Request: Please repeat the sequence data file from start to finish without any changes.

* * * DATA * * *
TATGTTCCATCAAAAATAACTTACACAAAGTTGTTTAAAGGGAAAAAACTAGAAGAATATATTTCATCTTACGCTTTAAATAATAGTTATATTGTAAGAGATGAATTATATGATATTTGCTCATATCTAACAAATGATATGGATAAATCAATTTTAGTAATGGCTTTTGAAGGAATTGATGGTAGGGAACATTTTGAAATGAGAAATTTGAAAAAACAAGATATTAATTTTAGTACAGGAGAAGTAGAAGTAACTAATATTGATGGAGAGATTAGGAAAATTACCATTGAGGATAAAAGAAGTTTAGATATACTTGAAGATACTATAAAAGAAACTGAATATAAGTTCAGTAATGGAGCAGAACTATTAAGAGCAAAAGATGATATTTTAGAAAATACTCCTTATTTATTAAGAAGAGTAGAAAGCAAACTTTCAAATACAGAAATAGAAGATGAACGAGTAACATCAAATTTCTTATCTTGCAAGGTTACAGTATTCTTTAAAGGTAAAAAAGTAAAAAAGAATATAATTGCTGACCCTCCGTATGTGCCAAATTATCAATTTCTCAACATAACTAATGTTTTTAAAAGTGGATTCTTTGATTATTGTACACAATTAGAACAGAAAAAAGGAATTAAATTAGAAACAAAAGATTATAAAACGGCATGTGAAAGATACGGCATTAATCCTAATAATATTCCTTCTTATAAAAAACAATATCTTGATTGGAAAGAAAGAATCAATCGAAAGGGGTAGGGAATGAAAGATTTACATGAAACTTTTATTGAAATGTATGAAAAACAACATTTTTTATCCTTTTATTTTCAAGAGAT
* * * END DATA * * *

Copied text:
TATGTTCCATCAAAAATAACTTACACAAAGTTGTTTAAAGGGAAAAAACTAGAAGAATATATTTCATCTTACGCTTTAAATAATAGTTATATTGTAAGAGATGAATTATATGATATTTGCTCATATCTAACAAATGATATGGATAAATCAATTTTAGTAATGGCTTTTGAAGGAATTGATGGTAGGGAACATTTTGAAATGAGAAATTTGAAAAAACAAGATATTAATTTTAGTACAGGAGAAGTAGAAGTAACTAATATTGATGGAGAGATTAGGAAAATTACCATTGAGGATAAAAGAAGTTTAGATATACTTGAAGATACTATAAAAGAAACTGAATATAAGTTCAGTAATGGAGCAGAACTATTAAGAGCAAAAGATGATATTTTAGAAAATACTCCTTATTTATTAAGAAGAGTAGAAAGCAAACTTTCAAATACAGAAATAGAAGATGAACGAGTAACATCAAATTTCTTATCTTGCAAGGTTACAGTATTCTTTAAAGGTAAAAAAGTAAAAAAGAATATAATTGCTGACCCTCCGTATGTGCCAAATTATCAATTTCTCAACATAACTAATGTTTTTAAAAGTGGATTCTTTGATTATTGTACACAATTAGAACAGAAAAAAGGAATTAAATTAGAAACAAAAGATTATAAAACGGCATGTGAAAGATACGGCATTAATCCTAATAATATTCCTTCTTATAAAAAACAATATCTTGATTGGAAAGAAAGAATCAATCGAAAGGGGTAGGGAATGAAAGATTTACATGAAACTTTTATTGAAATGTATGAAAAACAACATTTTTTATCCTTTTATTTTCAAGAGAT